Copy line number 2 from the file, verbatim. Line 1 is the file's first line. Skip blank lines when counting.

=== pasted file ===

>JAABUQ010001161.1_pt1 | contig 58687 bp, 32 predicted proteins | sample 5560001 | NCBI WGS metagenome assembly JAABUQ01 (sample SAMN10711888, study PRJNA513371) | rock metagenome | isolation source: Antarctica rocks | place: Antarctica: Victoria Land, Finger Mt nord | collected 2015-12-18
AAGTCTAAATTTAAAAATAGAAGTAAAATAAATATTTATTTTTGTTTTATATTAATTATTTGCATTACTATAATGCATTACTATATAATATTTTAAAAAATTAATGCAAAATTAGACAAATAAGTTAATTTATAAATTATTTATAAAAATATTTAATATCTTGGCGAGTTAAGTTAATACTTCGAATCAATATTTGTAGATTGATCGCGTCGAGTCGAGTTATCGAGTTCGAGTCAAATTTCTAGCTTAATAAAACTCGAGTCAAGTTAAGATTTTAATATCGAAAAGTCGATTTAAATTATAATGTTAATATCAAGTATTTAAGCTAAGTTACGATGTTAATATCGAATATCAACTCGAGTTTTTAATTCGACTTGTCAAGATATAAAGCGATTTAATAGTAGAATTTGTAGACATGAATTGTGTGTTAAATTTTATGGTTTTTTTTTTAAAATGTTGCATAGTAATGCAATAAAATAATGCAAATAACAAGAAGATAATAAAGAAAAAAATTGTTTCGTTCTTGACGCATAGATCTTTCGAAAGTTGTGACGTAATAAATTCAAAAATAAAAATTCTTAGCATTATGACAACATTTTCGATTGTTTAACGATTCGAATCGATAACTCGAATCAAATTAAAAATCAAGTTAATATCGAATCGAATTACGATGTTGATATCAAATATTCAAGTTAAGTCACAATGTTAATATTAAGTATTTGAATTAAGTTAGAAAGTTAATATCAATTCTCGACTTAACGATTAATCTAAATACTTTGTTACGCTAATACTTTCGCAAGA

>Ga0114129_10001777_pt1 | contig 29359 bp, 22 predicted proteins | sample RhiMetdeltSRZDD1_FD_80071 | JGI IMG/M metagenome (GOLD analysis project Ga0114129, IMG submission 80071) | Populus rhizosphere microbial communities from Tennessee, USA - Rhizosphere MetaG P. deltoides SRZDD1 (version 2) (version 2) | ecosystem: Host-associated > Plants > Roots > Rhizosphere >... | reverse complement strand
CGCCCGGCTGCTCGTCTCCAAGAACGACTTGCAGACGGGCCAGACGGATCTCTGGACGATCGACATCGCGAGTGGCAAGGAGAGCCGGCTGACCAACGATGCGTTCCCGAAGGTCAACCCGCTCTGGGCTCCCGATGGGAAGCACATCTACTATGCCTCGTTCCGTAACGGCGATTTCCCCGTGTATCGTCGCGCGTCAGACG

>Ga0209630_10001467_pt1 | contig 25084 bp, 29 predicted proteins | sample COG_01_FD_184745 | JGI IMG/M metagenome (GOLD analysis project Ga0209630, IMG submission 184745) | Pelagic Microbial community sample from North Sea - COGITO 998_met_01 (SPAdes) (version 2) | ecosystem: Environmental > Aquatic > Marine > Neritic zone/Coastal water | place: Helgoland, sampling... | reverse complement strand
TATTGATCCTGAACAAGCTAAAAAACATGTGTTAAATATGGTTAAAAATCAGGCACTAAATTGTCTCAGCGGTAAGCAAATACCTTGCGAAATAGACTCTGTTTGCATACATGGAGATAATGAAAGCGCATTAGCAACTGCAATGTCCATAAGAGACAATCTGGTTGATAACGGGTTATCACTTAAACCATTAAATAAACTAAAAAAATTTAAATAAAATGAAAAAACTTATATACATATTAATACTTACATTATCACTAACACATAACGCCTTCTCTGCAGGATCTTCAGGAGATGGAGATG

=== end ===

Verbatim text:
AAGTCTAAATTTAAAAATAGAAGTAAAATAAATATTTATTTTTGTTTTATATTAATTATTTGCATTACTATAATGCATTACTATATAATATTTTAAAAAATTAATGCAAAATTAGACAAATAAGTTAATTTATAAATTATTTATAAAAATATTTAATATCTTGGCGAGTTAAGTTAATACTTCGAATCAATATTTGTAGATTGATCGCGTCGAGTCGAGTTATCGAGTTCGAGTCAAATTTCTAGCTTAATAAAACTCGAGTCAAGTTAAGATTTTAATATCGAAAAGTCGATTTAAATTATAATGTTAATATCAAGTATTTAAGCTAAGTTACGATGTTAATATCGAATATCAACTCGAGTTTTTAATTCGACTTGTCAAGATATAAAGCGATTTAATAGTAGAATTTGTAGACATGAATTGTGTGTTAAATTTTATGGTTTTTTTTTTAAAATGTTGCATAGTAATGCAATAAAATAATGCAAATAACAAGAAGATAATAAAGAAAAAAATTGTTTCGTTCTTGACGCATAGATCTTTCGAAAGTTGTGACGTAATAAATTCAAAAATAAAAATTCTTAGCATTATGACAACATTTTCGATTGTTTAACGATTCGAATCGATAACTCGAATCAAATTAAAAATCAAGTTAATATCGAATCGAATTACGATGTTGATATCAAATATTCAAGTTAAGTCACAATGTTAATATTAAGTATTTGAATTAAGTTAGAAAGTTAATATCAATTCTCGACTTAACGATTAATCTAAATACTTTGTTACGCTAATACTTTCGCAAGA